Let us now praise Norman Fowler. Alone among Margaret Thatcher's cabinet ministers Lord Fowler, as he now is, saved thousands, if not tens of thousands, of British lives.
For when he was Secretary of State for Health, Lord Fowler had the political courage to listen to and act upon the advice of his Chief Medical Officer, Donald Acheson. Sir Donald had warned that if the Government did not act, the country faced an epidemic of the new, incurable and fatal disease Acquired Immune Deficiency Syndrome (Aids). The problem was that any action would involve the British Government talking frankly about sex.
Although the official safe sex campaigns were criticised at the time, the fact remains that the British Government acted earlier and more wisely than most other Western countries. About 9,000 Britons have died of the disease whereas in the United States, with just four times our population level, the "moral" majority intervened and more than 318,000 Americans have died. In France, Italy and Spain, where no coherent public health messages were disseminated, the incidence of new Aids cases is running at up to four times the British rate.
The projected British Aids epidemic failed to materialise in part because of social factors - Britons are more boringly monogamous than anyone had believed possible - and in part because of the Government's safe sex campaign.
But, by a logic that defeats rational dissection, the very success of the safe sex campaign has now been transmuted into evidence that it was never needed at all.
Yesterday, the Daily Mail launched a broadside against the Aids lobby which had foisted the "myth" of heterosexual Aids upon an innocent and unsuspecting British population at great cost to the taxpayer.
On Monday of next week, Neville Hodgkinson, the former science correspondent of the Sunday Times, publishes a densely written book Aids - the failure of contemporary science (Fourth Estate), which tries to justify the bizarre thesis he first propounded in the pages of the Sunday Times, that HIV is not responsible for Aids.
He argues, in the face of all scientific evidence, that HIV, if it exists at all, is but a harmless passenger or spectator, and that the devastating destruction of the immune system suffered by those with Aids results from a lifestyle of drug abuse and/or promiscuous anal sex.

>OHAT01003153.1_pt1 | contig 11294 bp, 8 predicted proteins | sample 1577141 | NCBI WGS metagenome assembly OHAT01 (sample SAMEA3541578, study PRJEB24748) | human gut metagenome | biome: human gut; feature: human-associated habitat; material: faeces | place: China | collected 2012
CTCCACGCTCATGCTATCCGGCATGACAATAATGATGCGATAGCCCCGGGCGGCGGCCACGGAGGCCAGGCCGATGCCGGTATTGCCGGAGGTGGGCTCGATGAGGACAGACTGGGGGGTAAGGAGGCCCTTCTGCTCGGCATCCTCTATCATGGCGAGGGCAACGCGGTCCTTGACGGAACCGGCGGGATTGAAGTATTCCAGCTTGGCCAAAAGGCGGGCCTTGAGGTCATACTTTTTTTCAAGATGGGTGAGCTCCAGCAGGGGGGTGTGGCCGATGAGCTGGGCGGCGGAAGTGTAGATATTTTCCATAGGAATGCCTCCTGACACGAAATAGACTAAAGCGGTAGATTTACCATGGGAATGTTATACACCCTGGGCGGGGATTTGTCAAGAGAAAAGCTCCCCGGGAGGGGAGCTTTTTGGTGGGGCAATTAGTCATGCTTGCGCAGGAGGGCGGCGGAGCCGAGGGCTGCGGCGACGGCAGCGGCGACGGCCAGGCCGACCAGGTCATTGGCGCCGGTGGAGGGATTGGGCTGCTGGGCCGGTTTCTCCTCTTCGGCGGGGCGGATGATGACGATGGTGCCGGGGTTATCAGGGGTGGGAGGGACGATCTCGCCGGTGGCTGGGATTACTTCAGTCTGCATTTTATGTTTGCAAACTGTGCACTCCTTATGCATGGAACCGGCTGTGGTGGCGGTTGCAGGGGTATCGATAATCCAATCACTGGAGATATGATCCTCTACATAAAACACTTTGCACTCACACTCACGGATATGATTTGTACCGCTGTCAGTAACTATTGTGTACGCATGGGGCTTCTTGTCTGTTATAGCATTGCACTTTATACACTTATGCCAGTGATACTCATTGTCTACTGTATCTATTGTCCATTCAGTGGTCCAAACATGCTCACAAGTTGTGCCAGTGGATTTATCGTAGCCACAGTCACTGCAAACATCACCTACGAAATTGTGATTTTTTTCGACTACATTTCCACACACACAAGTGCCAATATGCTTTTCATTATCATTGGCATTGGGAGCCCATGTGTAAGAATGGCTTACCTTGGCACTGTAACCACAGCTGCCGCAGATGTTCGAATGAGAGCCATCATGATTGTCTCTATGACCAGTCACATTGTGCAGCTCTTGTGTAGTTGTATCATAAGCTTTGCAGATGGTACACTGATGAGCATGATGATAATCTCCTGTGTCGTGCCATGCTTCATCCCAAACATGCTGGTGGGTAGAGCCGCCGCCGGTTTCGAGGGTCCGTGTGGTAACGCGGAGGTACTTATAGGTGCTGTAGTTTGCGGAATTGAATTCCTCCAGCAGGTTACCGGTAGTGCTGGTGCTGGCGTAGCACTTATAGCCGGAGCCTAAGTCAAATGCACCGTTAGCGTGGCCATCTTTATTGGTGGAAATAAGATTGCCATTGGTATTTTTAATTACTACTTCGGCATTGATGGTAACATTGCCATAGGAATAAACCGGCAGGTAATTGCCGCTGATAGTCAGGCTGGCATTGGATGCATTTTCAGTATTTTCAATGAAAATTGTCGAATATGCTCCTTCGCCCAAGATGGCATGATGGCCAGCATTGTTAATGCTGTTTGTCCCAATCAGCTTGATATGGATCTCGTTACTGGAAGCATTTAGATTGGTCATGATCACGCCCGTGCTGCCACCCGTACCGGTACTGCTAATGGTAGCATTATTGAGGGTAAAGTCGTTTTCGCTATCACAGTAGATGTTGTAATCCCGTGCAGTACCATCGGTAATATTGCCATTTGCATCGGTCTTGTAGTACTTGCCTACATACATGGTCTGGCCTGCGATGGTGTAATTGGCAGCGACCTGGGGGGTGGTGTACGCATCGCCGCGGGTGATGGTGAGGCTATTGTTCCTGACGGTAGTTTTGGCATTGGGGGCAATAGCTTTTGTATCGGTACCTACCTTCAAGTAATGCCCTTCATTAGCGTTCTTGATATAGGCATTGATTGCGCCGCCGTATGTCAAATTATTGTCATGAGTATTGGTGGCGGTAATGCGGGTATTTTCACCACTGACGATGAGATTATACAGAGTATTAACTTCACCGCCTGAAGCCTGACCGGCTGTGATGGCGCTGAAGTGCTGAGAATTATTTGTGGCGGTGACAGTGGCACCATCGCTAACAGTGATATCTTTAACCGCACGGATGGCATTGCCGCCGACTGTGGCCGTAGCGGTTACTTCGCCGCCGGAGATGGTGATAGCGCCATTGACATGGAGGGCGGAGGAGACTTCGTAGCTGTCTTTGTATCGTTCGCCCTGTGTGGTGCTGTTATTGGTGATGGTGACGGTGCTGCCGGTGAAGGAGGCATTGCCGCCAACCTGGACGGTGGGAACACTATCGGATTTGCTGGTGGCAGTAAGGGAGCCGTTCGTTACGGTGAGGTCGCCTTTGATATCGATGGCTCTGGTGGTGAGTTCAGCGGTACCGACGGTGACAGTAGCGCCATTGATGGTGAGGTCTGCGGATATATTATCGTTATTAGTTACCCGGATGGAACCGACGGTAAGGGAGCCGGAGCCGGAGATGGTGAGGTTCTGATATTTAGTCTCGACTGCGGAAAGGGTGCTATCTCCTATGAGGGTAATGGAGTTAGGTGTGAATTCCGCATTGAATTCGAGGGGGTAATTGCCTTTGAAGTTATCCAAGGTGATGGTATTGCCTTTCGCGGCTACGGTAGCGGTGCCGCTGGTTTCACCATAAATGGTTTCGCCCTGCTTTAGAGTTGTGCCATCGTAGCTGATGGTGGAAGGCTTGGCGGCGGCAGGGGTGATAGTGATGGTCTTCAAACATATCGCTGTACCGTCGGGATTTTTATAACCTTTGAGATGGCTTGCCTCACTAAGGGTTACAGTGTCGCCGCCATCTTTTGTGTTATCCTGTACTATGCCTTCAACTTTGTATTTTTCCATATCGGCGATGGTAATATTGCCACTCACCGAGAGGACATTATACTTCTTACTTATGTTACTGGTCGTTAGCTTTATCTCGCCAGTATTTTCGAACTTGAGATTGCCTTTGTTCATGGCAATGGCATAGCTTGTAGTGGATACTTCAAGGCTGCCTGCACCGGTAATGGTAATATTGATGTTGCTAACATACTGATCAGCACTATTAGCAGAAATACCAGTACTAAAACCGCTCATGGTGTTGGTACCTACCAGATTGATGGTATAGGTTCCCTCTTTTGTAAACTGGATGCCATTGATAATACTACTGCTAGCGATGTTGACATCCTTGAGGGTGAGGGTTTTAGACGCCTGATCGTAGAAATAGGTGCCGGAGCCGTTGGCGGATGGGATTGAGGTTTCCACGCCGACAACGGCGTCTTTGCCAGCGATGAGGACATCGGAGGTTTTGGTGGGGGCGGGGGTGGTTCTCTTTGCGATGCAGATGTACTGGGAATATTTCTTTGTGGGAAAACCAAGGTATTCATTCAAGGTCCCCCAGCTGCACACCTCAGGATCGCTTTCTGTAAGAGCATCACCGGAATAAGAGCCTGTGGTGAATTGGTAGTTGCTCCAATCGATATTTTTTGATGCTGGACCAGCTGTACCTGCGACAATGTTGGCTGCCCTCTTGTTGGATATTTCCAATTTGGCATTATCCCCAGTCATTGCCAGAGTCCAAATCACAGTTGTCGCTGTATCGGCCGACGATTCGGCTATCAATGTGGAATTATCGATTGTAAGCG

The net effect of both campaigns is to diminish the danger of Aids and relegate it as truly a gay plague so that heterosexuals in Britain can screw without scruple - and, especially, without condoms. It is the logic of the man who fell from the top of the Empire State Building who was heard from the first floor window saying to himself "so far, so good".
Globally, in 1996, Aids is a disease of heterosexuals, although gay men remain the most affected group in western countries and the death toll among them is terrible. Exact figures are not available, but it seems probable that at least 5,000 gay men have died from Aids in Britain and more than 200,000 in the US.
If there is any consolation or comfort to be gained from this tragic waste of human life, these men did not die in vain, in so far as their deaths have acted as a global early-warning signal. A touching analogy is with the delicate canaries that coal-miners used to take with them down the pit, because these fragile birds were more exquisitely sensitive to danger than the miners themselves.
There are signs, however, that the signals are not being heeded. In Britain today, there are more than 7,000 men and women who have been infected with HIV through heterosexual intercourse. Some of them got infected abroad, through holiday romances or casual encounters on business trips.
The infection rate among gays is falling, but that among heterosexuals is rising. By the end of the century, according to the official estimates, there will be about 1,200 new cases of Aids among British gays and about 525 among heterosexuals.
Every case of Aids is an individual tragedy, but that the absolute numbers are so small is a cause to rejoice not to curse the money that was so well spent in the past.
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